Decorating and DIY is a favourite pastime for many. It’s a great way to freshen up your home without buying new furniture or, at the extreme end of the scale, moving house.
But what to do with the half-empty paint cans lurking about at the back of the shed after you’ve finished your projects?
Household recycling collection
Paint and paint cans are not collected through household recycling.
Household waste recycling centre (HWRC)
Your local recycling centre may have a donation point for reuse of paint however councils are unable to accept liquid paint for disposal, as liquid wastes are banned from landfill sites.
If you can't use it up or find it a good home by giving it away you will need to harden it before disposal. Add sawdust, sand or soil to the tin or buy a paint hardener and leave the lid off until the paint becomes solid and dry (pierce the dried paint before taking it to a household waste recycling centre to make sure it's fully hardened).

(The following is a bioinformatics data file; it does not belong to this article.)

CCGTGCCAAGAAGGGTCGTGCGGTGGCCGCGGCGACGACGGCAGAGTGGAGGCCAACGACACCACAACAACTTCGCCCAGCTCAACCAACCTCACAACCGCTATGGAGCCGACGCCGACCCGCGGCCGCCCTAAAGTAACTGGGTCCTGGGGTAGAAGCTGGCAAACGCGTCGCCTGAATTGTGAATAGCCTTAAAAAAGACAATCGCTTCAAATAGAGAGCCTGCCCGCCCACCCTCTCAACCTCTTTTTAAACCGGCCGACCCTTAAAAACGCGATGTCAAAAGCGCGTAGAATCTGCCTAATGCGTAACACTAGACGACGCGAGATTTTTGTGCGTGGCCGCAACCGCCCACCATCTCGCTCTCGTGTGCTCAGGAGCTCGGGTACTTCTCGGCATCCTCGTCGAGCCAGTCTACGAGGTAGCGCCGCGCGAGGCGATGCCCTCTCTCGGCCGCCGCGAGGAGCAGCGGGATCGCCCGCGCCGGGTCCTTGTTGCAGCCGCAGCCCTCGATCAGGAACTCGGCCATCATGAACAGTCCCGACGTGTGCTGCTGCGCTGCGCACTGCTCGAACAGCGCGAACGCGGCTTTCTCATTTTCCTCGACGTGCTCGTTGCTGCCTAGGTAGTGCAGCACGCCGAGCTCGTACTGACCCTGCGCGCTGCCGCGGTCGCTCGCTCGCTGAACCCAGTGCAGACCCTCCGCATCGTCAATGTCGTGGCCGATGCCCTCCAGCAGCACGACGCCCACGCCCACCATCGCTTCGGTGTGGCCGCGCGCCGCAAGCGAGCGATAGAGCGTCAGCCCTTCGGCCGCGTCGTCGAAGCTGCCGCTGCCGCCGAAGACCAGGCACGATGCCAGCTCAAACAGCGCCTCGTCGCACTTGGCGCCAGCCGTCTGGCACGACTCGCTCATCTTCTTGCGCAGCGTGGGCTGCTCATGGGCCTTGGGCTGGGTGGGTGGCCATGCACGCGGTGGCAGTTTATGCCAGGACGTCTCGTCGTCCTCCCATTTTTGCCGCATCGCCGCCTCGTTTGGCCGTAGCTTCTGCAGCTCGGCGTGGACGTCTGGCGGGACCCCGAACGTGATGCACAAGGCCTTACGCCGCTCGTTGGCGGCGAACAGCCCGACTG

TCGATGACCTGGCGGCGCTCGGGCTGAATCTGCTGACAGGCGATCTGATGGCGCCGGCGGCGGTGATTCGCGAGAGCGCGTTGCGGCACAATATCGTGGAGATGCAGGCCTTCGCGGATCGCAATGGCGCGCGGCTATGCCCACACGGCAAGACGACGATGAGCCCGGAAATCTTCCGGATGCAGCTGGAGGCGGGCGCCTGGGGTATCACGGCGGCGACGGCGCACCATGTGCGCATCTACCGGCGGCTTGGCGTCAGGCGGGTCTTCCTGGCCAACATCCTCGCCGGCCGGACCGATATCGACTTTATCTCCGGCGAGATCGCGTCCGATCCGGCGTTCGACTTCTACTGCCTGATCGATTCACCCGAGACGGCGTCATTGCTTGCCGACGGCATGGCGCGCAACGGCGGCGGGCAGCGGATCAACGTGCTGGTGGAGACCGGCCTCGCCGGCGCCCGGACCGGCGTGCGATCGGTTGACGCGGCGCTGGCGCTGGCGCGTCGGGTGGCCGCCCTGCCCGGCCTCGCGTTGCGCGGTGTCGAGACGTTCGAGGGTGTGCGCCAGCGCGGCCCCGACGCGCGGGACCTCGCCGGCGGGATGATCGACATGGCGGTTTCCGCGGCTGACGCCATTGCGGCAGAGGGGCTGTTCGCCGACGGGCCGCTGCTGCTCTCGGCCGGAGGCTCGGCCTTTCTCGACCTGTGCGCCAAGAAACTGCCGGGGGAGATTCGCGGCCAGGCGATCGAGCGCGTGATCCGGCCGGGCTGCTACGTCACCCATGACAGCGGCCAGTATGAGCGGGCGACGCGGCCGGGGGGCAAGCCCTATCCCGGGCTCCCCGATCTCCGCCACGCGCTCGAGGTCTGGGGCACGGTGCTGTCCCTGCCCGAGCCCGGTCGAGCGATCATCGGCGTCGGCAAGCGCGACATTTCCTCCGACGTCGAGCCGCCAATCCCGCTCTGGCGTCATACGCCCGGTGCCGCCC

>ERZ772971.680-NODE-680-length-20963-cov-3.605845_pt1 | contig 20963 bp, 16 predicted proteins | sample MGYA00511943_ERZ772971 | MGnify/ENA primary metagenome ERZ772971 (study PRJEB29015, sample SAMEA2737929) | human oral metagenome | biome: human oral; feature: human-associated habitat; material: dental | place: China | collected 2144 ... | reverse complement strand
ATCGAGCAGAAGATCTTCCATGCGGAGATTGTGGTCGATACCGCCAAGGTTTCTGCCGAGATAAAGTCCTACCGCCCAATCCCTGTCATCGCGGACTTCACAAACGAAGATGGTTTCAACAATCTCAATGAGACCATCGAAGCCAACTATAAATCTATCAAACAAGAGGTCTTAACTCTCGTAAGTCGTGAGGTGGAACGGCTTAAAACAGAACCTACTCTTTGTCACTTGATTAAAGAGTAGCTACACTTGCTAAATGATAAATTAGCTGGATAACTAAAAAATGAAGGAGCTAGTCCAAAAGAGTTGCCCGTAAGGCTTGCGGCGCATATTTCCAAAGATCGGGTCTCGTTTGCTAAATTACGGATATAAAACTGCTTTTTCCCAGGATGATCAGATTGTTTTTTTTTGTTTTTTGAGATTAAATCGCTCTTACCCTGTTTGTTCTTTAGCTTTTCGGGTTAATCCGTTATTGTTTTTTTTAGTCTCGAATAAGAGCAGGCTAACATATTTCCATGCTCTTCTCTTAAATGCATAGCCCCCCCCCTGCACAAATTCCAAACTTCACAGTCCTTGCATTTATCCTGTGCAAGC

Solvent-based paint, paint thinner and white spirit should be disposed of as hazardous waste.
Most recycling centres only accept empty or dry, metal paint cans. Currently, plastic paint cans are not widely accepted - check your local council website for more information
What can you do?
Make your paint last longer by ensuring the lid is on tightly. Tip the can upside down for a few seconds to stop a skin forming then store upright.
Protect the paint from frost and extreme temperatures as these can damage the paint.
Pass on paint to a local community group or project.
Hold onto leftover paint for upcycling projects.
Recycling is constantly evolving and changing so check back for updates or try our recycling locator to find out what you can recycle at home and where you can recycle or pass on unwanted items in your local area.